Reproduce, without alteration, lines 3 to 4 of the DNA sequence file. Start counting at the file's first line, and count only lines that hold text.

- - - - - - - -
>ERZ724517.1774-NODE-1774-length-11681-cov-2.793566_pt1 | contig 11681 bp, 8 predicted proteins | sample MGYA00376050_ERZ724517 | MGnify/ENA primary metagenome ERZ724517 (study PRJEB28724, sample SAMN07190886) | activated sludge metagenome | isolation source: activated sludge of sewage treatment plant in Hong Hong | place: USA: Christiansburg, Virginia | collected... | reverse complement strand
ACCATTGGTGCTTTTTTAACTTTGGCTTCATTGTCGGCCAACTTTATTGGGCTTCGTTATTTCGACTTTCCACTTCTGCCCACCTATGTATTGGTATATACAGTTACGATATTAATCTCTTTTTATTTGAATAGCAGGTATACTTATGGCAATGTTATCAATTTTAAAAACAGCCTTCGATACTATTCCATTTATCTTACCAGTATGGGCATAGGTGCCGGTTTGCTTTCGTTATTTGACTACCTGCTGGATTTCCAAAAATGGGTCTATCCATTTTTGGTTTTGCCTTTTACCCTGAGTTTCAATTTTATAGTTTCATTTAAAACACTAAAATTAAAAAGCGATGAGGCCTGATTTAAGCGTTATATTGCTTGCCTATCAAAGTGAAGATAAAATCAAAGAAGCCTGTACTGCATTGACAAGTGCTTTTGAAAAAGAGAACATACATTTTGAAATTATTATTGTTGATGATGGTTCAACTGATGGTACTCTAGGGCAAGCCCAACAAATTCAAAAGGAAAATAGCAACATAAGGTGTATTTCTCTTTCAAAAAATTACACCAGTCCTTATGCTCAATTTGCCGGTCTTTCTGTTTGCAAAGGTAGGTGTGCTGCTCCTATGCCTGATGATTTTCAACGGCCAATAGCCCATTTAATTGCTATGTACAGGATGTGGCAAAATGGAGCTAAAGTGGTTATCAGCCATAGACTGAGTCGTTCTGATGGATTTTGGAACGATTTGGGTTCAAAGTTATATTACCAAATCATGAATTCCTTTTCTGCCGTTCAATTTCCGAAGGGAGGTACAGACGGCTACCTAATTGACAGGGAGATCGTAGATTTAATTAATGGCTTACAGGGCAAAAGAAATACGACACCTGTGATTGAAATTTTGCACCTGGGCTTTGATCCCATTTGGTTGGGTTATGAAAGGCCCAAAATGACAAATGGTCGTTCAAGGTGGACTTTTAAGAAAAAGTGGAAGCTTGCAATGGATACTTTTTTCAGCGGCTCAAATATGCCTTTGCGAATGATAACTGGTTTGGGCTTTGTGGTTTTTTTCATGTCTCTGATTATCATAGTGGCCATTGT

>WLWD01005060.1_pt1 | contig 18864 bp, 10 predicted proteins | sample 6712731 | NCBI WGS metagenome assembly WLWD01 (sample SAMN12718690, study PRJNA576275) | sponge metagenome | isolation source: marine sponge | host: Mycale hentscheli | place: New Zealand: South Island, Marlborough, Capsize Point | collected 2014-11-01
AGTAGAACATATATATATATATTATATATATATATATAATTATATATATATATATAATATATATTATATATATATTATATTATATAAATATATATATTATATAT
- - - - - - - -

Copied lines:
>WLWD01005060.1_pt1 | contig 18864 bp, 10 predicted proteins | sample 6712731 | NCBI WGS metagenome assembly WLWD01 (sample SAMN12718690, study PRJNA576275) | sponge metagenome | isolation source: marine sponge | host: Mycale hentscheli | place: New Zealand: South Island, Marlborough, Capsize Point | collected 2014-11-01
AGTAGAACATATATATATATATTATATATATATATATAATTATATATATATATATAATATATATTATATATATATTATATTATATAAATATATATATTATATAT